“Across portions of the Tennessee Valley, the Deep South and the Southeast, very dry conditions and near record high temperatures will be possible Friday and well into the Memorial Day weekend as high pressure overhead will yield high temperatures soaring well into the 90s to locally near 100 degrees,” the NWS said.
Transcontinental Gas Pipe Line (Transco) on Wednesday reported unplanned maintenance at its Station 83 on the Mobile Bay Lateral in Mobile County, AL, and notified shippers that as a result volumes through Milepost (MP) 20 on the pipeline would be limited to firm transportation only.
“There are no supply and demand locations between the mainline through MP 20, so it is likely that no flows will be affected,” Genscape Inc. analyst Josh Garcia said. “However, if this outage affects the rest of the lateral, it could impact net demand of around 380 MMcf/d when comparing locations with firm capacity to recent flows.
“Of the locations with firm capacity, the Gulfstream Coden interconnect has enough firm capacity to cover all of its recent demand, and Bay Gas Storage’s 220 MMcf/d of firm capacity covers most of its obligations, but the Tubular Bells platform would likely be shut in,” Garcia said.
As of early Thursday, nominations did not reflect impacts to supply and demand locations, according to the analyst.
Elsewhere, the NWS was calling for stormy conditions through the center of the country.
“A very active weather pattern is forecast to continue across the central part of the nation through the end of the week and the first part of the weekend,” the forecaster said. “This is in response to a strong upper level trough situated over the Intermountain West and a large upper level ridge anchored over the southeastern U.S.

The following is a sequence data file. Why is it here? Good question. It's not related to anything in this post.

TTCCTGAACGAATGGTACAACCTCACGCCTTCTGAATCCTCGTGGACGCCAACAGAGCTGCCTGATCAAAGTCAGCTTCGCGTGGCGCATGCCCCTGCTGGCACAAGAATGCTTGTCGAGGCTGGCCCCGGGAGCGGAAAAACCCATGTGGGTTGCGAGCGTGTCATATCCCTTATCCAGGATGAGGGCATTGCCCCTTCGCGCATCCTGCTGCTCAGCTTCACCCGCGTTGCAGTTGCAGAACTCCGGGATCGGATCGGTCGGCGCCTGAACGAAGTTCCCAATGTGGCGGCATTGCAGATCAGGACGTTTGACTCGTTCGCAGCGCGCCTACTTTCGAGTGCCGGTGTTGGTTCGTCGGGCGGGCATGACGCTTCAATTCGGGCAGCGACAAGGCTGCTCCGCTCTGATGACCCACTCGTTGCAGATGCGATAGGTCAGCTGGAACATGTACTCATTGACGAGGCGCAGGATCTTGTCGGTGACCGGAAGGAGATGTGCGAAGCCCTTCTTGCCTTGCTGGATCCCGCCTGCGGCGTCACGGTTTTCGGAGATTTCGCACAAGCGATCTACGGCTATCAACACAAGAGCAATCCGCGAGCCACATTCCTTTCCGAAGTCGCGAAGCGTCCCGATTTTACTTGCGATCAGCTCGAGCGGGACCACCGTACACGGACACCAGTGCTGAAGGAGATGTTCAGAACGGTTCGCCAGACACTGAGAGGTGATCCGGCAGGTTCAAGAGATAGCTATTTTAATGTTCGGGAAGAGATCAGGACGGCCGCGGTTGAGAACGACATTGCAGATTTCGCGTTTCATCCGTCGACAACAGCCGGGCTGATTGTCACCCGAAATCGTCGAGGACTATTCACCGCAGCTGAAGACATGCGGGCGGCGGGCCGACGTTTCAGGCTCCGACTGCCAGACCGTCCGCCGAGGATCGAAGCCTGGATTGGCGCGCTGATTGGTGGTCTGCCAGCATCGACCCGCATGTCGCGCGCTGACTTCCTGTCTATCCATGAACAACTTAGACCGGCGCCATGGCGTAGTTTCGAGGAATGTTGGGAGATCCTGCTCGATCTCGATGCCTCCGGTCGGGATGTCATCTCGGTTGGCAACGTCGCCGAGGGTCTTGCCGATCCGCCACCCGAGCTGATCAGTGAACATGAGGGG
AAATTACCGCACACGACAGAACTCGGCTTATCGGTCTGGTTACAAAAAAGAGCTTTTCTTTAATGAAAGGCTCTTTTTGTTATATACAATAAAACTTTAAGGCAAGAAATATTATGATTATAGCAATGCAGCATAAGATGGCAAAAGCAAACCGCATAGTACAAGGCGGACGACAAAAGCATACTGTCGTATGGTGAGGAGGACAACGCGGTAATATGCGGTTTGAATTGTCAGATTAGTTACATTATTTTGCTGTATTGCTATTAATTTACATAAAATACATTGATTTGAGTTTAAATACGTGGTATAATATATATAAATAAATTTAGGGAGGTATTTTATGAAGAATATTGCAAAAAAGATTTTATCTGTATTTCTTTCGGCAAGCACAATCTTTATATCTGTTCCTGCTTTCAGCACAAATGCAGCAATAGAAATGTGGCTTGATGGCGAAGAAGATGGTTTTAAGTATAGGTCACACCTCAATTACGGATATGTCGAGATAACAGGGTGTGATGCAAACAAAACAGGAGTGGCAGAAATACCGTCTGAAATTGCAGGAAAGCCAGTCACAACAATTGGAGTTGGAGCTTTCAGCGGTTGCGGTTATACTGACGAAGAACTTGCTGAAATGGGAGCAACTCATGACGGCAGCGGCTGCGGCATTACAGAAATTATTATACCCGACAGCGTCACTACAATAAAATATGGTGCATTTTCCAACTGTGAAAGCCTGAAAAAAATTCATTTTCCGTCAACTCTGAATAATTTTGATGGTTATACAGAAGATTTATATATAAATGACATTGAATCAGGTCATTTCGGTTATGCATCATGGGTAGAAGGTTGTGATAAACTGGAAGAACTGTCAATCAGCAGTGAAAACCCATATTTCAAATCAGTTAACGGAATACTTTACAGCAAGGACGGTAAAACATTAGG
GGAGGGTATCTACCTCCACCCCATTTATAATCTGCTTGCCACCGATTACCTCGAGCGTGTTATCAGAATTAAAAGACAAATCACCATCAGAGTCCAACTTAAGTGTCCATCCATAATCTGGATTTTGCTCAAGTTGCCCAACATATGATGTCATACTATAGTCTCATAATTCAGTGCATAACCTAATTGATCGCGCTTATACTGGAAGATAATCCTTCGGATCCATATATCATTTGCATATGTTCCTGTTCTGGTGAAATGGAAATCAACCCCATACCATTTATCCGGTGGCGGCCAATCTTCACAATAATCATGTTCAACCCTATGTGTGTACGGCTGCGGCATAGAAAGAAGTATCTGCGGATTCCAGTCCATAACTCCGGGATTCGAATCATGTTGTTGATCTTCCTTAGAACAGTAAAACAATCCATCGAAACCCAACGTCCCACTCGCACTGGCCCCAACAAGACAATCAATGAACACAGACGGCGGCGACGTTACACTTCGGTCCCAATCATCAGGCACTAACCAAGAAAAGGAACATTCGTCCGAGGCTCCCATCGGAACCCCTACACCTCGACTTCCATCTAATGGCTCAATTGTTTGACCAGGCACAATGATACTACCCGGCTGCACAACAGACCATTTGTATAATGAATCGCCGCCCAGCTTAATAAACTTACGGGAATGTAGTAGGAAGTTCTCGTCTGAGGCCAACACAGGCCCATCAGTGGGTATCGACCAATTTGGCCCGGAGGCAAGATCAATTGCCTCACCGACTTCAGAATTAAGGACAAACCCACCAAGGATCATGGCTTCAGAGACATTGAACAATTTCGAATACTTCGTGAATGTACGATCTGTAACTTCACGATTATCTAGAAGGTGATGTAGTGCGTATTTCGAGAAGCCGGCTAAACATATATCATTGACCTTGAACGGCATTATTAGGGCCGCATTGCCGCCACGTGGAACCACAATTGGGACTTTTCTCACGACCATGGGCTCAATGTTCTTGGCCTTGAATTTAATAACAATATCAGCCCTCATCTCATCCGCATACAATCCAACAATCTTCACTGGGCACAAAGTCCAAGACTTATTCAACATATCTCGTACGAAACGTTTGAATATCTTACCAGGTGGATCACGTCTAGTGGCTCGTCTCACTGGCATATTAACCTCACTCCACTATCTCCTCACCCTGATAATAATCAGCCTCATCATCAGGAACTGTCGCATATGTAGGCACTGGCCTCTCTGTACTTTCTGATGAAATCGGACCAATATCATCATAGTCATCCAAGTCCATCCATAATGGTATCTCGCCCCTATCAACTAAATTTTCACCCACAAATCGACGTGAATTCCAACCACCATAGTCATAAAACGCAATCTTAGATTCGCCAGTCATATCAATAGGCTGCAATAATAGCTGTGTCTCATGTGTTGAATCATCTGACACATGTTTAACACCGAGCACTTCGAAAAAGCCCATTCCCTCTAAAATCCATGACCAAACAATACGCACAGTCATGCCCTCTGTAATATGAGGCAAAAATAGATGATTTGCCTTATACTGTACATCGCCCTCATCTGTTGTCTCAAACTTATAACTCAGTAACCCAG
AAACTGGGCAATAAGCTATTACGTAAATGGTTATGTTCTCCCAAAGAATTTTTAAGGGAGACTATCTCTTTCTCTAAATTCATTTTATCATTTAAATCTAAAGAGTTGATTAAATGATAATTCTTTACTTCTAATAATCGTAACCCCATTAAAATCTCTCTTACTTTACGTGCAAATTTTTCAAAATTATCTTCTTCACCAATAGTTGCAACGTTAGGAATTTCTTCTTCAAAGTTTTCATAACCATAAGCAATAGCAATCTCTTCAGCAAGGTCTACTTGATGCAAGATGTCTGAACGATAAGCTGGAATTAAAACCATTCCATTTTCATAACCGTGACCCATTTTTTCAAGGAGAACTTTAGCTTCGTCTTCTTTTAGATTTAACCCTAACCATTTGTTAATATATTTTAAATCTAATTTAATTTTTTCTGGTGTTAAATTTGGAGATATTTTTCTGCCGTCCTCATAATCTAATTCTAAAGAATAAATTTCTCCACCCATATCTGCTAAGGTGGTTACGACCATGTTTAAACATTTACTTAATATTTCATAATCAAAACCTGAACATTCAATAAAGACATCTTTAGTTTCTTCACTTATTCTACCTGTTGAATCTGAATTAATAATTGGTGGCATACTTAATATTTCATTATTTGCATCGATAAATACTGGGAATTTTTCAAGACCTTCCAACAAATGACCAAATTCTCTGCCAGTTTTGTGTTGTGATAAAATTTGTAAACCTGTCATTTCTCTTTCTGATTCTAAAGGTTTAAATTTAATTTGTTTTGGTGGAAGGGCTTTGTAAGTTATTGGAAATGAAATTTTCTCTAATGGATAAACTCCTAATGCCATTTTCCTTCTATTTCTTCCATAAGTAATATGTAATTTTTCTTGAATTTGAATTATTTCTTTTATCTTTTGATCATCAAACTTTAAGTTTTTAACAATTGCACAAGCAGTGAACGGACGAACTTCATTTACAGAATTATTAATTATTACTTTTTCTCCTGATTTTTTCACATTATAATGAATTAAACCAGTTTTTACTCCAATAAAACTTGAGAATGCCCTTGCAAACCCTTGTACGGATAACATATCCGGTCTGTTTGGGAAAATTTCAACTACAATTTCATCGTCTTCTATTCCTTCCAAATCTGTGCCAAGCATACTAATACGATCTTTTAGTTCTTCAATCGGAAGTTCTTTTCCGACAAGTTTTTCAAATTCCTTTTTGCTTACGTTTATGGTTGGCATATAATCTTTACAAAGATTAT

“A clash of air masses from the southern Plains to the Ohio Valley region will support multiple episodes of severe weather along with the threat for additional flash flooding in the general vicinity of a slow moving frontal boundary where multiple waves of low pressure will be developing along it.”
Temperatures should remain “well below average” for the Rockies and westward into California, according to the NWS.
“In some cases, temperatures will be as much as 10 to 20 degrees below normal, and it will be cold enough across the higher terrain for some additional accumulating snowfall,” the NWS said.
In constrained West Texas, prices continued to strengthen Thursday after dropping well into the negatives earlier in the week. The weaker pricing coincided with a maintenance event on the Northern Natural Gas system that affected Permian Basin volumes.
Waha added 10.0 cents to average 11.0 cents Thursday. By recent West Texas standards, that’s positively bullish, as the location had averaged minus 55.5 cents in Tuesday’s trading.